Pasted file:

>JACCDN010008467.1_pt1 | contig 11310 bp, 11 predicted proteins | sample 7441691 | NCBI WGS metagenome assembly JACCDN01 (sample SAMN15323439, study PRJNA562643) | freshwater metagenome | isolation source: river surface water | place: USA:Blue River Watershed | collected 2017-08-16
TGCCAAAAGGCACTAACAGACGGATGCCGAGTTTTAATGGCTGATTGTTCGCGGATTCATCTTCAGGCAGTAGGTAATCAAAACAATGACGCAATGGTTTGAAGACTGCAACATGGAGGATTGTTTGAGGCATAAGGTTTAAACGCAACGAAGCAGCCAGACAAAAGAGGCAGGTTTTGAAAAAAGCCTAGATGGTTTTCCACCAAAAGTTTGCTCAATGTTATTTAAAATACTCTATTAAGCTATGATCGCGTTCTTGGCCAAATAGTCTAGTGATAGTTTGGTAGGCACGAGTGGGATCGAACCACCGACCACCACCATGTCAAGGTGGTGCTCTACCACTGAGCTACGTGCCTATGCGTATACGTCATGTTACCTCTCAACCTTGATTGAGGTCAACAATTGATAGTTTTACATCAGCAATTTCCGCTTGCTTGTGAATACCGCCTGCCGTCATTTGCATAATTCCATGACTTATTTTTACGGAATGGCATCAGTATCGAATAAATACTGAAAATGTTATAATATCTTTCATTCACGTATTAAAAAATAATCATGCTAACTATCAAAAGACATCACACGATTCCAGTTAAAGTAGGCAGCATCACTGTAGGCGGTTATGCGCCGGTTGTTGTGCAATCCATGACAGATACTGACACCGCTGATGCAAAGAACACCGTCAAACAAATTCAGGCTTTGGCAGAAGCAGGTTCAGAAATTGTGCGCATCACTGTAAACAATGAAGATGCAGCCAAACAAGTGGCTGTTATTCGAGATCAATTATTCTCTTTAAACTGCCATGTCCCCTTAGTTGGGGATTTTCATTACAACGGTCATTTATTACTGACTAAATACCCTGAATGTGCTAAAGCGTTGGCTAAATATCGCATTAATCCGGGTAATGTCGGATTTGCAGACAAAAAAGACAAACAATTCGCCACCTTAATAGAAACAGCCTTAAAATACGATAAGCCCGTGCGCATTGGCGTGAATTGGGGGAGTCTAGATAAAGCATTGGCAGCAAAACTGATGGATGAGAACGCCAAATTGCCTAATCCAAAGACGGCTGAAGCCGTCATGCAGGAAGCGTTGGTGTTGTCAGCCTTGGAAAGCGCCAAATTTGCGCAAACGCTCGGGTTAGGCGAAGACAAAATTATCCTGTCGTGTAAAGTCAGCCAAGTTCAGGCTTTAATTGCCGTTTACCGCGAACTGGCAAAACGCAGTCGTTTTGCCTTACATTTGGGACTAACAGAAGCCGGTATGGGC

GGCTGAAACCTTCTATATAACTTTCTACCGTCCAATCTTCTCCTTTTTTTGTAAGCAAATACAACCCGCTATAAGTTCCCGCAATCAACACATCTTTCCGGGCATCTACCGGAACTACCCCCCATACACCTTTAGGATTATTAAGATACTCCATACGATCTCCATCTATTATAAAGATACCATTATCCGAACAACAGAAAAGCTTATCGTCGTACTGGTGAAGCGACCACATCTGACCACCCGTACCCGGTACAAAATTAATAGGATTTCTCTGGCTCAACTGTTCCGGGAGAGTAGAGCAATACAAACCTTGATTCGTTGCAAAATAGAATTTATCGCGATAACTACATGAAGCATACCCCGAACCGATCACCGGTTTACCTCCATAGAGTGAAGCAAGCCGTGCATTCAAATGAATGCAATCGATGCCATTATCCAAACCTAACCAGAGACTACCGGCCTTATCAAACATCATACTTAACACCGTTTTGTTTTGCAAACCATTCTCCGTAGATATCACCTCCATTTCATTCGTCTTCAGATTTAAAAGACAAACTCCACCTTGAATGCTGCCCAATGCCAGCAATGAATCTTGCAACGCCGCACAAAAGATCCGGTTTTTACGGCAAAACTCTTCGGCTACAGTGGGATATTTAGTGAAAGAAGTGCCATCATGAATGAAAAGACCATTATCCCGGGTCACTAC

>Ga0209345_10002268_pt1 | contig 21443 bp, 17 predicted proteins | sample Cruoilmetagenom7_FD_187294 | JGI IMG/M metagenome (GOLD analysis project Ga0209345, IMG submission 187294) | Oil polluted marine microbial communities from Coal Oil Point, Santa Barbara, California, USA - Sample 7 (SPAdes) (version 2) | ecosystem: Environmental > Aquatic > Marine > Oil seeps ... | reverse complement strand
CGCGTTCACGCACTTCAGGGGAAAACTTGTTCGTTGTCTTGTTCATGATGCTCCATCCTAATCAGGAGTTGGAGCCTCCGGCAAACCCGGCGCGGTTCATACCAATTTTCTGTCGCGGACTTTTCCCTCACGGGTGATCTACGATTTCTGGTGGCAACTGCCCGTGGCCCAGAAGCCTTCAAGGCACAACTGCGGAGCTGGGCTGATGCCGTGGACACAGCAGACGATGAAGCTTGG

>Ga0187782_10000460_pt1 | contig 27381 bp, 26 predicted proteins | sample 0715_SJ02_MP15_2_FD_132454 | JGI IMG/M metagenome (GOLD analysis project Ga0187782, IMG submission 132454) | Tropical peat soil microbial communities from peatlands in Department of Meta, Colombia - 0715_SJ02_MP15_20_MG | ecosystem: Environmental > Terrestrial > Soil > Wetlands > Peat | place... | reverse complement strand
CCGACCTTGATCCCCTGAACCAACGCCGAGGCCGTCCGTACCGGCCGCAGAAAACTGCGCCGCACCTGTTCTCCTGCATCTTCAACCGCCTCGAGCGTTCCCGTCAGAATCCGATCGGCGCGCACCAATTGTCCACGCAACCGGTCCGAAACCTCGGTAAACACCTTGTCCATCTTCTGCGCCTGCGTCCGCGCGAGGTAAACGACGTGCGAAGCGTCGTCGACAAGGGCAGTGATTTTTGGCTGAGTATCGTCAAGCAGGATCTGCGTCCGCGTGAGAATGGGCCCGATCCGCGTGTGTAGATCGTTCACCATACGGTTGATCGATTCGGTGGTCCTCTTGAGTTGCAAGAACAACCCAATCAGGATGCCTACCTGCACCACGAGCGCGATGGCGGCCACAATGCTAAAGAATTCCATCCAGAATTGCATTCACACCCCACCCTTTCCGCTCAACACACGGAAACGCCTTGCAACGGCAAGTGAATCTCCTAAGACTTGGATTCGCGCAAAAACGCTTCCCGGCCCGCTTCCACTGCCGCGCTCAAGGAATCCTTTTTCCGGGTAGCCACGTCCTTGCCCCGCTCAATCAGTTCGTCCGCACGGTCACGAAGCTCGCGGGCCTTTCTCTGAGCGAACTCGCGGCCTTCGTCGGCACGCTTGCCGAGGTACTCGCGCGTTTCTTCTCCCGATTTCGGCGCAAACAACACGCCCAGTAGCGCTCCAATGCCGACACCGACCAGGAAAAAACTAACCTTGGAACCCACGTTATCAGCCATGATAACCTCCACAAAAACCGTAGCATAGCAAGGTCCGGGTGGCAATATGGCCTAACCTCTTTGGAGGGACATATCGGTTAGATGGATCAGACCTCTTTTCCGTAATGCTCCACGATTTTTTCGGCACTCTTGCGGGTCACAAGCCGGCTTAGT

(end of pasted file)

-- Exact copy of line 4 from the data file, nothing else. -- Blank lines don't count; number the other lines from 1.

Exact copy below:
>Ga0209345_10002268_pt1 | contig 21443 bp, 17 predicted proteins | sample Cruoilmetagenom7_FD_187294 | JGI IMG/M metagenome (GOLD analysis project Ga0209345, IMG submission 187294) | Oil polluted marine microbial communities from Coal Oil Point, Santa Barbara, California, USA - Sample 7 (SPAdes) (version 2) | ecosystem: Environmental > Aquatic > Marine > Oil seeps ... | reverse complement strand